- State and local governments cannot run budget deficits. Many states have balanced budget language in their constitutions, and even those that don't are unable to borrow or print money like the federal government.
- Most states have income taxes, but they, along with county and municipal governments, also get a large portion of their revenue from sales and property taxes. In a recession, people lose their jobs (driving down income tax reciepts), buy less (driving down sales tax receipts) and especially in this recession, property values plummet (driving down property tax receipts).
- State-run programs like Medicaid, unemployment insurance and assistance, and other state-run health care programs for the poor are most in need during recessions, right when available funds plummet.
These factors are structural. They are also quite predictable. So when the Great Recession hit, how did the country deal with the problem? An ad-hoc combination of federal stimulus dollars and state-level tax hikes and spending cuts.
Why are the tax hikes and especially spending cuts so bad? They actually exacerbate the effect of the recession. When states start laying off employees and cutting back on assistance to the unemployed and working poor, those people stop spending money, worsening the economy and further lowering state tax revenue. It's a vicious cycle. That's the economic argument. The more moralistic argument is that cutting health care for the poor, laying off teachers, and letting our already crumbling infrastructure deteriorate further is just wrong.
The best weapon against this is federal deficit spending. I know it's hard to talk about deficit spending when so many are screaming that the sky is falling due to the national debt. But in a recession, basic economics says that the federal government must step in to replace the falling demand from consumers. Ideally, the government would have built up cash reserves during the good times, instead of racking up big deficits, allowing the spending to be less painful. Unfortunately, eight years of a fiscally irresponsible Bush administration put the kibosh on that. However, that's still no excuse to hang states out to dry. Accordingly, the American Recovery and Reinvestment Act included a large infusion of cash to state and local governments. It hasn't been enough, and it had to go through the political gauntlet of passing a polarized and politicized congress.
Therefore, it would make sense for there to be automatic stabilizers that kick in when a recession hits. The ad-hoc way we currently deal with recessions is not working. Are there any? I asked Nick Johnson, who heads up the State Fiscal Project for the Center on Budget and Policy Priorities:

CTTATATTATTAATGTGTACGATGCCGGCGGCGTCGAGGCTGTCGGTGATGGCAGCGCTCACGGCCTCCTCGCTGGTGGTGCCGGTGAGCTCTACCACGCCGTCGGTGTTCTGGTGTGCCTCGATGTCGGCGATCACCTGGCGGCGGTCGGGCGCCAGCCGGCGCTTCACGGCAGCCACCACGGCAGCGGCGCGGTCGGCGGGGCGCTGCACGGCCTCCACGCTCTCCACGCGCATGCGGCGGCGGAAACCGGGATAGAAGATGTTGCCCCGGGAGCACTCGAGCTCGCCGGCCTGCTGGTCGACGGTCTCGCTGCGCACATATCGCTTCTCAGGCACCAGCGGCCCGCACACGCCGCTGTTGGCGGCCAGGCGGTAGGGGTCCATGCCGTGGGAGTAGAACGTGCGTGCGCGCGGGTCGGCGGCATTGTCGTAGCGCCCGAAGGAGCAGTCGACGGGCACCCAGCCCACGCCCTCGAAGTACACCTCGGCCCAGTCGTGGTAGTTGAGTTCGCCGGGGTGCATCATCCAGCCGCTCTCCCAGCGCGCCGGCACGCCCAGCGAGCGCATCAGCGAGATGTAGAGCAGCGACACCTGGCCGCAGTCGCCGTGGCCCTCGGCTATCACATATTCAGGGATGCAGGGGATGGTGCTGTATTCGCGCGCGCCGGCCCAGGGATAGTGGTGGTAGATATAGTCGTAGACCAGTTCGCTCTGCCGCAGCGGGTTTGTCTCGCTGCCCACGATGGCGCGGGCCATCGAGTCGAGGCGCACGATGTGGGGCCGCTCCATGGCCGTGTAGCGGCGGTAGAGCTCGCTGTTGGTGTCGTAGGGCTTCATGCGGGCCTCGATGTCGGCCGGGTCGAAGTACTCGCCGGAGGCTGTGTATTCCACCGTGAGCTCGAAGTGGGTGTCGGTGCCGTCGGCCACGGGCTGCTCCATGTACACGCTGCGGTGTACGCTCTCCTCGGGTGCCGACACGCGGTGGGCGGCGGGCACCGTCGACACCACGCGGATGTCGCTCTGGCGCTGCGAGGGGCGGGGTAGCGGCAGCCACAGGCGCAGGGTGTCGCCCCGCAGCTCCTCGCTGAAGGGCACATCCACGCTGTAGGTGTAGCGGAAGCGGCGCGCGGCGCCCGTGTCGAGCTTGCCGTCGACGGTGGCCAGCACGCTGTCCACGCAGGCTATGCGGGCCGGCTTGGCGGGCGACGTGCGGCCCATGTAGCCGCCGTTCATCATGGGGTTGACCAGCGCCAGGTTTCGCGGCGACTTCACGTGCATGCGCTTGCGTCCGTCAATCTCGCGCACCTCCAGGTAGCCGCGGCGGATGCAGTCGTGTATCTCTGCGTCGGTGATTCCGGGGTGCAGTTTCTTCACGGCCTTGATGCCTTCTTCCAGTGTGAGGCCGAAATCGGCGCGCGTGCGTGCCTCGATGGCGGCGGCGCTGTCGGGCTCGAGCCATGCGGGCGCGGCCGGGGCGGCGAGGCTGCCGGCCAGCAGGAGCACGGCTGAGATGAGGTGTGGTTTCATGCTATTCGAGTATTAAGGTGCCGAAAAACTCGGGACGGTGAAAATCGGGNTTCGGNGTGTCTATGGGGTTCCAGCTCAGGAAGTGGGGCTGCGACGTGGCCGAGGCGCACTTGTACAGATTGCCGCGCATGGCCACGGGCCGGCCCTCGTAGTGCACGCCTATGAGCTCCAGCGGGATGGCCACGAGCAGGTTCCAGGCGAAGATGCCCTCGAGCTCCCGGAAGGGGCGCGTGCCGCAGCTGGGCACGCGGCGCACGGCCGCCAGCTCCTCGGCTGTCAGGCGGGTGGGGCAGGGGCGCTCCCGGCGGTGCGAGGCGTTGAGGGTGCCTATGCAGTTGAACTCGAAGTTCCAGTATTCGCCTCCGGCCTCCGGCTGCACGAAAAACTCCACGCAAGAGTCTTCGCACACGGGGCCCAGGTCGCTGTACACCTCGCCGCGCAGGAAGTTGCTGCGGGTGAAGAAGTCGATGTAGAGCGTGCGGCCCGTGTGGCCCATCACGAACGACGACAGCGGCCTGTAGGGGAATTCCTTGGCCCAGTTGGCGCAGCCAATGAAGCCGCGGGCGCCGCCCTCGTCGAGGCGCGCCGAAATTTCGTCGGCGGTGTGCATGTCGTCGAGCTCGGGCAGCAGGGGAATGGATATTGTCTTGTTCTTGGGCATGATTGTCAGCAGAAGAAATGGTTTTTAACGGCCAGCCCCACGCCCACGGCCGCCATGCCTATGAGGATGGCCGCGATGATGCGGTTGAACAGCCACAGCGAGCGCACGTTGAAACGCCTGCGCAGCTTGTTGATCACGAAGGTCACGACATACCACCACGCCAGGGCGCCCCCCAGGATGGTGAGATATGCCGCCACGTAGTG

The simple answer is no, there are no automatic stabilizers for state revenue that kick in during a recession. The more complicated answer is there are some potential such mechanisms, but they don’t work well
Well, that's disappointing. The potential mechanisms he refers to are the "rainy-day funds" that some states have but are too small to deal even with small recessions, and the automatically increasing federal Medicaid funds as more members enroll that must be matched by increasing state funds. So clearly, there's room for growth. As it turns out, Mr. Johnson already wrote an article for the American Prospect on the same topic, to which he pointed me.
When I was thinking about and researching this post, I realized that I had basically no idea what an automatic stabilizer would look like. I had only a vague idea of emergency funds being sent to states when the economy hits some benchmark that marks a recession. Thankfully, Mr. Johnson's article lays out some more specific ideas. For example, pegging the federal funds for Medicaid to the unemployment rate and working in recession boosts to the formulas that dictate the grants states get for education and human services. He also puts the onus on the states to do a better job of building up better rainy-day funds, and not falling into the trap of pro-cyclical policies.
That last piece of advice applies to the federal government. We need to do a better job of getting our fiscal house in order when the economy is flying high, so that we can better respond when it comes crashing down.
But overall, it's important that Washington take some steps to ensure that in future recessions there is a way to support state budgets without having to go through the time-consuming and policy-wrecking gauntlet that is the US Congress. Our current policy falls way too hard on the people who least deserve it.
(Published at MinnPost)